Noodle shop bomb kills 1, wounds 18 in restive Thai south

A Thai bomb squad inspects the site of a deadly bombing from the night before outside of a hotel, in the southern province of Pattani on August 24, 2016. Thailand's insurgency-plagued southern region has seen near daily bombings and shootings since the most recent wave of rebellion erupted in 2004. PHOTO: AFP

PATTANI (AFP) - One person was killed and 18 others were wounded, some of them critically, when a bomb exploded outside a noodle shop in Thailand's far south, police and witnesses said on Monday.

The attack coincided with the anniversary of the death of dozens of local Muslims at the hands of Thai security forces, an event that kicked off the current insurgency more than a decade ago.

The bomb tore through a noodle shop around 7pm (8pm Singapore time) in downtown Pattani, a town in Thailand's Malay-speaking Muslim south.

"One woman was killed, a Thai Buddhist and 18 were injured," Yutthakarn Chitmanee, an officer at Muang Pattani police station told AFP.

An AFP photographer on the scene saw multiple casualties, some of them with what looked like life-threatening injuries.

The noodle shop was left a twisted wreck by the blast.

The kingdom's Muslim-majority "deep south", an area bordering Malaysia, has seen near daily bombings and shootings since the most recent wave of rebellion erupted in 2004.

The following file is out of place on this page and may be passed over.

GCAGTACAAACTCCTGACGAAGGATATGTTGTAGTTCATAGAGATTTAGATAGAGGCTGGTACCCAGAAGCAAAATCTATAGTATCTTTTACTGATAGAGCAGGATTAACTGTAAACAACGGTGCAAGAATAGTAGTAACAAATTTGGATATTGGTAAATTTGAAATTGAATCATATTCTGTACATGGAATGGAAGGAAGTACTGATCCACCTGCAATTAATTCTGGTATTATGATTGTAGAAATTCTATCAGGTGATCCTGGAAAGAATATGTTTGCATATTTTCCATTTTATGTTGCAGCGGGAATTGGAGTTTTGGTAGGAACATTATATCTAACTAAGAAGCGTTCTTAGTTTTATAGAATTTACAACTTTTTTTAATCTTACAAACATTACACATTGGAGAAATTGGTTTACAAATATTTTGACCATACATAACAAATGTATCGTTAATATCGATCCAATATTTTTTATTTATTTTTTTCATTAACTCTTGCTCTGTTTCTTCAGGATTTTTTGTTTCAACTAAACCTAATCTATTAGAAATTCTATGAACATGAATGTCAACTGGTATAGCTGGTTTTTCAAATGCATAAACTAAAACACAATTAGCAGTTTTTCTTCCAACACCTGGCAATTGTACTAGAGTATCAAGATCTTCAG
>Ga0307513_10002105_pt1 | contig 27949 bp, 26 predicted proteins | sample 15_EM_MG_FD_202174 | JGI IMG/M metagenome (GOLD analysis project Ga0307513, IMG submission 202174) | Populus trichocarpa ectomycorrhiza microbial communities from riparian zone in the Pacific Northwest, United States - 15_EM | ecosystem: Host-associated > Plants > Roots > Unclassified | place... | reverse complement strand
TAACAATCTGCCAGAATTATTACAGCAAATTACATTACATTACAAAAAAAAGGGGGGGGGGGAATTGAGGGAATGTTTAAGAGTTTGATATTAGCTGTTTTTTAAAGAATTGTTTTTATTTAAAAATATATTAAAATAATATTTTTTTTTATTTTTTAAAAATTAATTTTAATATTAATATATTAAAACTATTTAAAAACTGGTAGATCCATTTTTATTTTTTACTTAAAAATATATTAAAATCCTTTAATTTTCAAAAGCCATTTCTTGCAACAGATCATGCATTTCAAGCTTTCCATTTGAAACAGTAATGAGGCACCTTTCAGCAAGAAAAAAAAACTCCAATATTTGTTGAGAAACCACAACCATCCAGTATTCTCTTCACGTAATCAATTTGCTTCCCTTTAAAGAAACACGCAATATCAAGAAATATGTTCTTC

On October 25 of that year 85 Thai Muslims were killed, most of them suffocating in over-crowded lorries after protests were suppressed by the military.

More than 6,600 people - mostly civilians - have since died in a conflict that pits ethnic Malay militants seeking greater autonomy against security forces from Thailand's Buddhist-majority state.

Late October often sees a spike in attacks to mark the anniversary of the insurgency's start.

Thailand's ruling junta says it has tried to restart peace talks with the Muslim militants since it took power in 2014.

But the negotiations have failed to gain traction, while attacks continue to strike across the region, although the attrition rate is down on previous years.

The rebels are widely believed to be behind an unprecedented string of bomb blasts on tourist towns outside their conflict zone in August, killing four people and wounding dozens, including foreigners.

Thai police say the perpetrators are from the south. But they have so far publicly denied a link to the southern insurgency, fearful of a backlash on the crucial tourist trade.

Both sides have been accused of human rights violations and targeting civilians.

No member of the Thai security forces has ever been jailed for extrajudicial killings or torture in the restive 'deep south'.

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